“I hesitate to tell this story in mixed company,” Smith said. “My mother used the cases that condoms came in for decorations. She glued stars on them, and my father drilled a hole in the case and on the tree it went. I still have one of those.”
A “legacy tree” with family ornaments made “Christmas go down and one of the best times of the year,” Smith said.
Helen Sharpe said one of her mother’s legacies was expert needlework. Sharpe said her legacy was a collection of poems and newspaper columns that was published in book form.
One of the stories was about a paddle down the Lumber River that commemorated her 25th wedding anniversary with husband Jack, who is the former editor of The Robesonian.
“We thought a trip down the Lumber River was just the right way to celebrate,” Sharpe said.
Betty Floyd read a story about her cat, DJ, but thanked McCorkle before beginning.
“I’ve been in this class for three years, and I have enjoyed it as much as anything I’ve done,” she said.
“DJ came to live with us in 1975, and was just a tiny ball of black and white fur,” Floyd said. “Before that the only pets we had were fish.
“We never dreamed that one day DJ would save our lives.”
That was the day DJ pounced on Floyd’s daughter Carol to alert her the house was on fire.
“I was the one who said she would never let a pet on the table on in the bed,” Floyd said. “Be careful what you say.
“Guess what I asked for Christmas this year,” she said, producing a black-and-white plush toy cat.
Norma Johnson wrote about growing up in a very family and sleeping on a bed with so many quilts she could hardly turn over. There were biscuits with ham, hog killings and typhoid shots given at church.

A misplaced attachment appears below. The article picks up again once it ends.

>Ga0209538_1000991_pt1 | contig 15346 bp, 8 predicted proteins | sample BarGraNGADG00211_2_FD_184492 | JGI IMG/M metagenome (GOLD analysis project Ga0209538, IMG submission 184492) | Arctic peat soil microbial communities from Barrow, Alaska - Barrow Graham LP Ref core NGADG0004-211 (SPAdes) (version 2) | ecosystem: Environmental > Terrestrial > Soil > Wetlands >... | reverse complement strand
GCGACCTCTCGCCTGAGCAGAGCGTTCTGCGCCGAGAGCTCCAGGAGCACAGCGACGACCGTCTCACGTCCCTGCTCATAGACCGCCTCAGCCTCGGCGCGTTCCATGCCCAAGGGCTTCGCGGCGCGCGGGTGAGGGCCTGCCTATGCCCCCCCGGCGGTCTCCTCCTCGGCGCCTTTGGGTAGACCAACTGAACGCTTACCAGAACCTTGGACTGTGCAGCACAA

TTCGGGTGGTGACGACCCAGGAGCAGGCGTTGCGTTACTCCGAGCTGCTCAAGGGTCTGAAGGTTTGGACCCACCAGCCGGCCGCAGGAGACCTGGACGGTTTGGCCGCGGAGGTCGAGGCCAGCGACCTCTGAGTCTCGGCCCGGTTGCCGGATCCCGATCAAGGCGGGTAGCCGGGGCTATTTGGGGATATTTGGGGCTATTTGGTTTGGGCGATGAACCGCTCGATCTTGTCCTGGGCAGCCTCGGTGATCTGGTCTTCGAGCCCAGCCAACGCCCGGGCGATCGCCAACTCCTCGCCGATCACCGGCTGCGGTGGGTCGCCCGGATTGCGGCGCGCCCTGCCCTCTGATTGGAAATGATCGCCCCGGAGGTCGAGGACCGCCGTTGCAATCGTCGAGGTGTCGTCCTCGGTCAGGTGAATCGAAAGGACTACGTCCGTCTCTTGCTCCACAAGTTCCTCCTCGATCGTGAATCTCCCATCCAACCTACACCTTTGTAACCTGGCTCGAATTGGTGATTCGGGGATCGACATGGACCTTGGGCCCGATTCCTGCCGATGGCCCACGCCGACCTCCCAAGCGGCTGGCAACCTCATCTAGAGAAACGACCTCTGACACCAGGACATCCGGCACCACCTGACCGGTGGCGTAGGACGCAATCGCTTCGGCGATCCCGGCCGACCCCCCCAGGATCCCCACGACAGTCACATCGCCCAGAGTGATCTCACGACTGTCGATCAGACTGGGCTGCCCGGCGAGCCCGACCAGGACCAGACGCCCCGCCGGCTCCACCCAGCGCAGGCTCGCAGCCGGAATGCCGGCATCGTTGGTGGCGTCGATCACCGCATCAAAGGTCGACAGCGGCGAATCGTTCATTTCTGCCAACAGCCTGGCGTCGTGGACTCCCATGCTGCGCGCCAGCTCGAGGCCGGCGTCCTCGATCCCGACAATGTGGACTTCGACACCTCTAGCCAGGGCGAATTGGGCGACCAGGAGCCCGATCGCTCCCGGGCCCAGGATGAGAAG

“When I think of spring, I think of youth and spring cleaning,” Johnson said. “How I hated that day.”
Johnson recalled swimming at Princess Ann, where she was also baptized.
“They were good old days,” she said.
Speaking for the class, Meta Wood thanked McCorkle.
“Jill has given us the best gift possible, her time and talent,” Wood said. “She encouraged us to be creative with our writing.”
McCorkle, who has taught creative writing at Harvard, Duke, UNC and N.C. State, reflected on the experience of teaching the residents at Wesley Pines.
“I’ve taught creative writing for over 30 years,” McCorkle said. “It requires a level of trust and respect. Here, we laugh some days, and we cry some days.”
For McCorkle, teaching this group is both personal and a payback of sorts. McCorkle’s mother is a resident at Wesley Pines and so is the high school teacher who influenced her literary career.
“One of my earliest inspirations to write came from being in Ruth Reed’s lively and energetic literature class,” he said. “That’s the first time I realized that some of the great writers were not dead.”
McCorkle said the writing program is more than a workshop.
“This group has become so important to all of us,” she said. “It’s also a chance to really connect and talk about what’s most important in our lives— past and present.
“They are writing wonderful things. We also have regular attendees who just come to listen and take great pleasure in doing so.”
Staff writer Scott Bigelow can be reached at 910-644-4497 of [email protected]